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Travel Hints And Tips

Buddha - Thailand
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Safety

Page Summary
  • Don't flash too much cash
  • Never forget your surroundings
  • Watch out for the kids
  • Watch where you step
  • Don't trust someone you don't know 100%
  • Keep your important things with you
  • Hotel Security
  • Beware of those around you
While traveling it's extra important to have a heightened sense of security. It's easy to go around and act like you do back home but you should always remember you aren't home. The people and environment should always be respected.

Be careful not to show too much cash
The money that you're carrying around might not seem like much money to you but it could be a lot to someone else. I recommend keeping a little bit of cash in one pocket separate from your main money. When you need to pay for something, use this small wad and replenish it as needed. This way when people see your money they won't know how much you're carrying. It might also help in your bargening attempts.

As obvious as it might seem, I have 2 times to mention:

While traveling in the Bahamas and Mexico, my cousin opened his wallet in front of some locals and they didn't even try to hide the fact that they were looking in his wallet. Being on vacation, my cousin had a larger than normal amount of cash and had it all on him. Seeing that much cash made me uncomfortable and this put both of us at risk.

The second example I have is from Macau. For those that might not know, Macau is a country near Hong Kong. There are many casinos there and it's known as "The Asian Las Vegas". I was there with a coworker and we were in a big courtyard next to a large casino. There were plenty of picture opportunites so toursists like us would commonly congregate there. My coworker stopped at an atm and opened his wallet and was looking for his atm card. A guy on a bike came up and blatently looked in his wallet. I stepped between my friend and the local to block his view. The biker moved to the other side of my friend and started looking again. My friend was oblivious to what was happening. I told him, "Put it away, it's time to go". He did as I said and we walked away. As we walked I was watching behind us. After a bit we stopped and lingered and I looked back at the biker. The biker was still watching us at that point but moved on after I looked at him again. My friend had no idea all that went on until I told him.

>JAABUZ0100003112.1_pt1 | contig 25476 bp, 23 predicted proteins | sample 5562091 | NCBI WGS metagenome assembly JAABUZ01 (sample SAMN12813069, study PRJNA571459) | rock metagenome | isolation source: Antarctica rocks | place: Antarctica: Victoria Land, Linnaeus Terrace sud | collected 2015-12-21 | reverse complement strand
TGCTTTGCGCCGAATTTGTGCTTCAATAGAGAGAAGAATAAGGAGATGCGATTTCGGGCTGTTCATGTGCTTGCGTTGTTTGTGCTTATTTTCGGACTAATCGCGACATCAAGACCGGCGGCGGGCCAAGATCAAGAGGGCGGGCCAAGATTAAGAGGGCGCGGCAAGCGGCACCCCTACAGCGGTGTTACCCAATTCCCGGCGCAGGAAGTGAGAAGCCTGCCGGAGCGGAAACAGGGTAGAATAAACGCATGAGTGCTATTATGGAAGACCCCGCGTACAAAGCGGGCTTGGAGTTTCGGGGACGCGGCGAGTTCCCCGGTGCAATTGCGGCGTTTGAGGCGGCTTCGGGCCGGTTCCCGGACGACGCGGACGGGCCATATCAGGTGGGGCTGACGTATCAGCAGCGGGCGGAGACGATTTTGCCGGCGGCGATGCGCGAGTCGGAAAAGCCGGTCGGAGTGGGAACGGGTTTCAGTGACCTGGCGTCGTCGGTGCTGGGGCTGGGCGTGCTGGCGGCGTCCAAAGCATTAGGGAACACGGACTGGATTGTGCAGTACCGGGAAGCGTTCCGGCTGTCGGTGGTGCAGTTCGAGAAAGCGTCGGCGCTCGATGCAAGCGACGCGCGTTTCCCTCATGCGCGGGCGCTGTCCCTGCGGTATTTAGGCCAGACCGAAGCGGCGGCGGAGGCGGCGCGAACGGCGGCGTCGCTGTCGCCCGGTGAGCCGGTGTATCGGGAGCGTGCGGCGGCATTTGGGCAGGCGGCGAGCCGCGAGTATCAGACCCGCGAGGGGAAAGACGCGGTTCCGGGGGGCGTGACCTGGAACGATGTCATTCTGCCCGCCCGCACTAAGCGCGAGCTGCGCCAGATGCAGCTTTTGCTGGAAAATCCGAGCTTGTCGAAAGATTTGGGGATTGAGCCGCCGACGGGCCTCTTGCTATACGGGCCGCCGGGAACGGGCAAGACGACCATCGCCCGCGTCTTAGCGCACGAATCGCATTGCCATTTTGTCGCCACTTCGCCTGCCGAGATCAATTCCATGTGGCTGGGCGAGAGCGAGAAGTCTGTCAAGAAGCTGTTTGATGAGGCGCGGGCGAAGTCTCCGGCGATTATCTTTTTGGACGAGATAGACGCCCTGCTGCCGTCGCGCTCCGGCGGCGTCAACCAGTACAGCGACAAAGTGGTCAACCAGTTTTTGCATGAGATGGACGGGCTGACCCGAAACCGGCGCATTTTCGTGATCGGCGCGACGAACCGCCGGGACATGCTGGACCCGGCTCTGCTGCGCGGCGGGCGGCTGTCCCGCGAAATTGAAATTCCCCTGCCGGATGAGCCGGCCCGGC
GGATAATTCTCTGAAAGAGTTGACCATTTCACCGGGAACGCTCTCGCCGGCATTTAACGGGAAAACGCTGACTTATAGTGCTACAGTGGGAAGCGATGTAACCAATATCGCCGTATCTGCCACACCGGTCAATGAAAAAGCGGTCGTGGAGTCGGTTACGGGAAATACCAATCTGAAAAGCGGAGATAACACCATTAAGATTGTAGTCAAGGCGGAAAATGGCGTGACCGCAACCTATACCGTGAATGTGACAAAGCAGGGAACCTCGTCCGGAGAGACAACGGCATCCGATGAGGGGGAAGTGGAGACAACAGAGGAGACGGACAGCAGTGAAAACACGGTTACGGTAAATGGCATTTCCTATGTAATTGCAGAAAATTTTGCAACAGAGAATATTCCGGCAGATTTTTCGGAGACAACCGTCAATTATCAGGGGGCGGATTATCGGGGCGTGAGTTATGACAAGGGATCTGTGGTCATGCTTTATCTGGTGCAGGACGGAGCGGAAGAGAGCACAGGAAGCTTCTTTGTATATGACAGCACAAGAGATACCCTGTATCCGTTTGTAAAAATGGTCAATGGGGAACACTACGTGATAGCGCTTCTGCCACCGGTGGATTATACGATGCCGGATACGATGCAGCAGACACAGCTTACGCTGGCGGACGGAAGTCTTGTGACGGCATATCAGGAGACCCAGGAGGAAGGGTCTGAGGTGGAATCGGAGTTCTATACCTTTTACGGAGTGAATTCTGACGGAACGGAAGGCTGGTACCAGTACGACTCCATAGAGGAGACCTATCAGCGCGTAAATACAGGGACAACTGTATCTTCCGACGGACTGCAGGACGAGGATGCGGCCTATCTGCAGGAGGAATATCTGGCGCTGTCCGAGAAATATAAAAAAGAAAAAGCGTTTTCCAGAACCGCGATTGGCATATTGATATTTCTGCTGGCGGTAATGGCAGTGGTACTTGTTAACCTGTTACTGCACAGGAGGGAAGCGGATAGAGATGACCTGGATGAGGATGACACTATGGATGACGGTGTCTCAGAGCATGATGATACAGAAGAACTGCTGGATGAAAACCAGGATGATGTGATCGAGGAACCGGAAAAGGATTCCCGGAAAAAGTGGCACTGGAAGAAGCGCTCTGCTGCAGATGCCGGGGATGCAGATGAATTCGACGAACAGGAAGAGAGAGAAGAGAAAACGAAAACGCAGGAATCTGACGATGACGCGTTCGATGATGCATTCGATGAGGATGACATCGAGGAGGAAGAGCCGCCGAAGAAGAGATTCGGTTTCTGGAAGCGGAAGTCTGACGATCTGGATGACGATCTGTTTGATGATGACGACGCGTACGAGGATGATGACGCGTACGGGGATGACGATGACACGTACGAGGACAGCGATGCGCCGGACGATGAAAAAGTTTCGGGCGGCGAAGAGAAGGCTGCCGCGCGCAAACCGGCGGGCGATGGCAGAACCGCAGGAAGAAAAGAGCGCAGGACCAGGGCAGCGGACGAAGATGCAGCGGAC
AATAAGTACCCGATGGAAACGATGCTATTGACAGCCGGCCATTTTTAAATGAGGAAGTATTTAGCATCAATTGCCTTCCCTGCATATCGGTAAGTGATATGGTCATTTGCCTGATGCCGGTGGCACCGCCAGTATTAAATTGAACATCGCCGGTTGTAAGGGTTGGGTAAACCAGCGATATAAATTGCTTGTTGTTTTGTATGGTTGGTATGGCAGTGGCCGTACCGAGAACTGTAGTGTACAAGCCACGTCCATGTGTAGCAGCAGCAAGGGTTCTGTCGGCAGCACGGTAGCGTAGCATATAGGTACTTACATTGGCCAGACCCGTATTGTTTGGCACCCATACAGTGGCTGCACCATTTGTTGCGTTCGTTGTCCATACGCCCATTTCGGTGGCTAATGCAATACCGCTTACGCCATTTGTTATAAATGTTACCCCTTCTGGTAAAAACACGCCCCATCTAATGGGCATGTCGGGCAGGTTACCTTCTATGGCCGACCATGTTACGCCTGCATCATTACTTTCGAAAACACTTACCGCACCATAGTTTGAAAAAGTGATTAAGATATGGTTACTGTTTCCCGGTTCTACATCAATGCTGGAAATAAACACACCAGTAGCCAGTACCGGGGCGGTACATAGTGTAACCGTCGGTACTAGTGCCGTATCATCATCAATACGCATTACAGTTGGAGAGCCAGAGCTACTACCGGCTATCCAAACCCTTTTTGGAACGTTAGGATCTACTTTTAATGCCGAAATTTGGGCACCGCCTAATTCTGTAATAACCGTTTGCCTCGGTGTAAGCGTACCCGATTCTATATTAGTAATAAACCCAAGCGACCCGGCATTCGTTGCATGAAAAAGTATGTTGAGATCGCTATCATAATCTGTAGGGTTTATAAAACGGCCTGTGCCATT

Grand Lesboa casino

Never forget about your surroundings
While in Hong Kong, I was walking in a tourist area where a lot of people were selling stuff. I was approached by a guy that asked if I needed a watch. There were a lot of these people selling these junky knock offs but I needed a cheap watch that I could use while I was there. I assumed he had a stand nearby so I said yes.

We started walking and he said "it's just over here...". I wasn't worried about following him because there were a lot of people around and he was a small clean cut young guy. We walked pretty fast and chatted as we walked. The next thing I knew I was on an elevator and we stepped off into the back side of an apartment complex. I was wondering what I should do but it happened so fast I found myself in one of the apartments. Right after we walked in a second guy came in and the little guy left. I couldn't believe I let myself get into this situation. I ended up buying a watch and got out of there.

I later found out that the same thing happened to 2 of my coworkers. They were together and they felt as freaked out as I did. I wasn't prepared at the time but now I am. After that instance I once found myself in a similar situation and I just said, "I don't like elevators" and I walked away. The guy looked at me like I was weird but I didn't care. It worked like a champ.

Watch out for the kids
When I was in the service, one of my roommates went to Australia on vacation. He just left the airport and a group of kids ranging 8 to 12 years old surrounded him waving papers in his face. He told them to leave him alone and pushed them away. After a few minutes they left and that's when my friend realized they got his wallet.